What does a Veterinary Receptionist do?

A veterinary receptionist performs various office duties at a veterinarian's office including answering phone calls, opening mail, setting appointments, dealing with patients and often collecting and processing payments from clients when their office visit is over. A veterinary receptionist must also be comfortable working with animals.

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Working as a Veterinary Receptionist

Veterinary receptionists typically work in a veterinary office, clinic, kennel or hospital. Their duties include:

  • Helping remove animals from cages
  • Carry them to or from the exam room
  • Weigh a patient when they arrive for a check-up
  • Monitor animals who are recuperating from a minor procedure
  • Order office and/or pet supplies
  • Send out bills, appointment reminders and other notifications to patients
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How much does a Veterinary Receptionist make in the United States?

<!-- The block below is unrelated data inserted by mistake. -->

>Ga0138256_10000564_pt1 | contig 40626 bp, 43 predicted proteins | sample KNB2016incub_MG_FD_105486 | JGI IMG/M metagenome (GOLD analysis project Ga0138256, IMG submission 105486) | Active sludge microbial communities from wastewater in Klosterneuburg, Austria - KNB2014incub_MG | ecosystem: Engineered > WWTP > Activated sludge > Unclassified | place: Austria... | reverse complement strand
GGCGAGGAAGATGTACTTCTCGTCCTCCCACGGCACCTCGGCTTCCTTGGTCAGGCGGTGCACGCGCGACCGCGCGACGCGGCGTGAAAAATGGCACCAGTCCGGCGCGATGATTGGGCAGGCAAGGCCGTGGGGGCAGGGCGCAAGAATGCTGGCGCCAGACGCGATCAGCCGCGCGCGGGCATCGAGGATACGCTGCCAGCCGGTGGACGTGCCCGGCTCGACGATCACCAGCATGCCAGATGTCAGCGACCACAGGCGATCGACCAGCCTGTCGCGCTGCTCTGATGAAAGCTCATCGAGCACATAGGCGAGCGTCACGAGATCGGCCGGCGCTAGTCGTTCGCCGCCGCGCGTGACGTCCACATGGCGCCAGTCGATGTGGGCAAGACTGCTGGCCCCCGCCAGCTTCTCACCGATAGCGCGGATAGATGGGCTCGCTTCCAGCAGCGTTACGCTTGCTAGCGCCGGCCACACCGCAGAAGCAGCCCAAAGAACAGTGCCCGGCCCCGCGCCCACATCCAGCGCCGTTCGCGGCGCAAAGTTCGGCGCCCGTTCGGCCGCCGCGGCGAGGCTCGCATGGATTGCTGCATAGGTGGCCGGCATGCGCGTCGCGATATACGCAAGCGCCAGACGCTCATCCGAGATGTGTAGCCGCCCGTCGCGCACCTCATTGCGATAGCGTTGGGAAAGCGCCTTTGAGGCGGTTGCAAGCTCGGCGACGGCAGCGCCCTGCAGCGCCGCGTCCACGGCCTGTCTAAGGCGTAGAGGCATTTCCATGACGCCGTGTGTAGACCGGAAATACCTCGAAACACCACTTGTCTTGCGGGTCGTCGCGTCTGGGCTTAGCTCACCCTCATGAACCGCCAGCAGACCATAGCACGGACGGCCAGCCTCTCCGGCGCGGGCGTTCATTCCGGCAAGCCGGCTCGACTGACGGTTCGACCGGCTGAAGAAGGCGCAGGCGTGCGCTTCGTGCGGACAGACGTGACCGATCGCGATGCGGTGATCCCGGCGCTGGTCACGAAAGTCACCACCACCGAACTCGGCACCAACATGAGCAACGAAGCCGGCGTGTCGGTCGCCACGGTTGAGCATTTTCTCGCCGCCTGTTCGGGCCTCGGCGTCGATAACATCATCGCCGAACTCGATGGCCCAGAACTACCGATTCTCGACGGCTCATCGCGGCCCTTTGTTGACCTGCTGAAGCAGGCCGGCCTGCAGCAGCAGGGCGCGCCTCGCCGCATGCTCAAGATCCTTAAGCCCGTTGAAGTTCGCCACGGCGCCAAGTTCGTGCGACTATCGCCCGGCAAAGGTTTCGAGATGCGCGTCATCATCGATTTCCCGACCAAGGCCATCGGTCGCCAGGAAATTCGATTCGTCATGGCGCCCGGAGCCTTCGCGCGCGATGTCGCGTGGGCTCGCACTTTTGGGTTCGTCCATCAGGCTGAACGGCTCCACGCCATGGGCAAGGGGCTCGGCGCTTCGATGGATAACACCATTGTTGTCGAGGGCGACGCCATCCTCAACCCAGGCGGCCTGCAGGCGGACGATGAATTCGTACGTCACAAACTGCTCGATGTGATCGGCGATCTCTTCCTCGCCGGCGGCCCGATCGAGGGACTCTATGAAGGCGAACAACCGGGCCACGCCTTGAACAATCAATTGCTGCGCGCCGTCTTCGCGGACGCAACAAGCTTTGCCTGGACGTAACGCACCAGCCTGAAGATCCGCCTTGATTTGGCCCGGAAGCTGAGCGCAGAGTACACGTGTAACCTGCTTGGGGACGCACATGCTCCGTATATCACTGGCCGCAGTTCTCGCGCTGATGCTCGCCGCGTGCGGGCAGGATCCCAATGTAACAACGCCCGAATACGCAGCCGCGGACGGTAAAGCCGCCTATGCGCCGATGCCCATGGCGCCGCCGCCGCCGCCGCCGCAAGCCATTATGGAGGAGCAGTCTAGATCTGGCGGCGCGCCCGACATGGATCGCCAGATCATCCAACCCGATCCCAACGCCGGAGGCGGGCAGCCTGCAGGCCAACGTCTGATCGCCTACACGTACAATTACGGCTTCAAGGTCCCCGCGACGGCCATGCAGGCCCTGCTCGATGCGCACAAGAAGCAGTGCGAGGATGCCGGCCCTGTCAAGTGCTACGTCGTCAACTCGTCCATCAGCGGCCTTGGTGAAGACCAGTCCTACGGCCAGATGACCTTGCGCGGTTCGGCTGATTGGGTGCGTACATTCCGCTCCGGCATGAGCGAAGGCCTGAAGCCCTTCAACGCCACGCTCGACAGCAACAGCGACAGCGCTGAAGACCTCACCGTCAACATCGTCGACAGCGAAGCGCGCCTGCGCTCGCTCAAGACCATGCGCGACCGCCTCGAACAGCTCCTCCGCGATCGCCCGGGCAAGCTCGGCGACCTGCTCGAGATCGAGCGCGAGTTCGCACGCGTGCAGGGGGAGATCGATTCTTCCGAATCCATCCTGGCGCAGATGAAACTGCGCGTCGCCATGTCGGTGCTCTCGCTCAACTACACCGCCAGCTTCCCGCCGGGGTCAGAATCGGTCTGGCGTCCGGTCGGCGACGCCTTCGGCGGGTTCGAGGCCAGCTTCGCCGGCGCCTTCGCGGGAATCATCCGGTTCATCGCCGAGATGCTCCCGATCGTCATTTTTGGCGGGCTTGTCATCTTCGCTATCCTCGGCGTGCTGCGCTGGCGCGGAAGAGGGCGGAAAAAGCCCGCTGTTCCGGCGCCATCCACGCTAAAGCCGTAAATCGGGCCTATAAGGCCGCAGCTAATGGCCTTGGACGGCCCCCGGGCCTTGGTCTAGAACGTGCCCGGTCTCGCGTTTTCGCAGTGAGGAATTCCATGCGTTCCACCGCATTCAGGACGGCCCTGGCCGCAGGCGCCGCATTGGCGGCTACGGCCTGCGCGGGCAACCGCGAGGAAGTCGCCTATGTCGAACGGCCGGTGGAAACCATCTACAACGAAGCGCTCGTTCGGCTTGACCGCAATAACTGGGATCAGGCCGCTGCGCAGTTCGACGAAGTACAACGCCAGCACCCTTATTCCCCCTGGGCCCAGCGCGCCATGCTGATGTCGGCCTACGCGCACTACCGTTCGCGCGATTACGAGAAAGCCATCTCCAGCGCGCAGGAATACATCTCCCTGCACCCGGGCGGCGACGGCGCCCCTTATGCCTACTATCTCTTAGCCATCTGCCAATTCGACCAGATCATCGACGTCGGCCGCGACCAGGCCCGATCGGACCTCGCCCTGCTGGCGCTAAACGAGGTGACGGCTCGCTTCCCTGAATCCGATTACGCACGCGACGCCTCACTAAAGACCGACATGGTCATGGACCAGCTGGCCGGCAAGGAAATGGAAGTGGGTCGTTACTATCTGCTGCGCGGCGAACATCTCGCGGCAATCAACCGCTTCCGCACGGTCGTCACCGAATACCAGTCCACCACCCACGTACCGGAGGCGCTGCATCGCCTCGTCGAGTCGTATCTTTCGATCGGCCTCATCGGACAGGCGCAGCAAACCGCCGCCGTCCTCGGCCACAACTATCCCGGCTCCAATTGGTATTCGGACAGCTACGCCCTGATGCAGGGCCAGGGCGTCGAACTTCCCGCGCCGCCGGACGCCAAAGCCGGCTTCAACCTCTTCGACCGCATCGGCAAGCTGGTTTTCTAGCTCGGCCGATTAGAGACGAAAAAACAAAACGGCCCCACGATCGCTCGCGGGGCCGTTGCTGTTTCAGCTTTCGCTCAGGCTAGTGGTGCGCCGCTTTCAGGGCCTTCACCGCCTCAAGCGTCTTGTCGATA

12.2k salaries reported, updated at September 19, 2021
per hour

The average salary for a veterinary receptionist is $14.07 per hour in the United States.

Most common benefits

  • Employee discount
  • Flexible schedule
  • Paid time off
  • Health insurance
  • Professional development assistance
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Where can a Veterinary Receptionist earn more?

Compare salaries for Veterinary Receptionists in different locations

Frequently asked questions

Common questions about being a Veterinary Receptionist

Is a veterinary receptionist an entry-level position?

Veterinary receptionist tends to be an entry-level position, but there are significant opportunities for advancement. With time and experience, you can eventually be promoted to office manager or veterinary technician.

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What types of hours do veterinary receptionists work?

Because this job is at a doctor's office, it may involve evening, holiday or weekend hours. The schedule will depend entirely on the hours of operation of the office as well as the need for after-hours care of patients.

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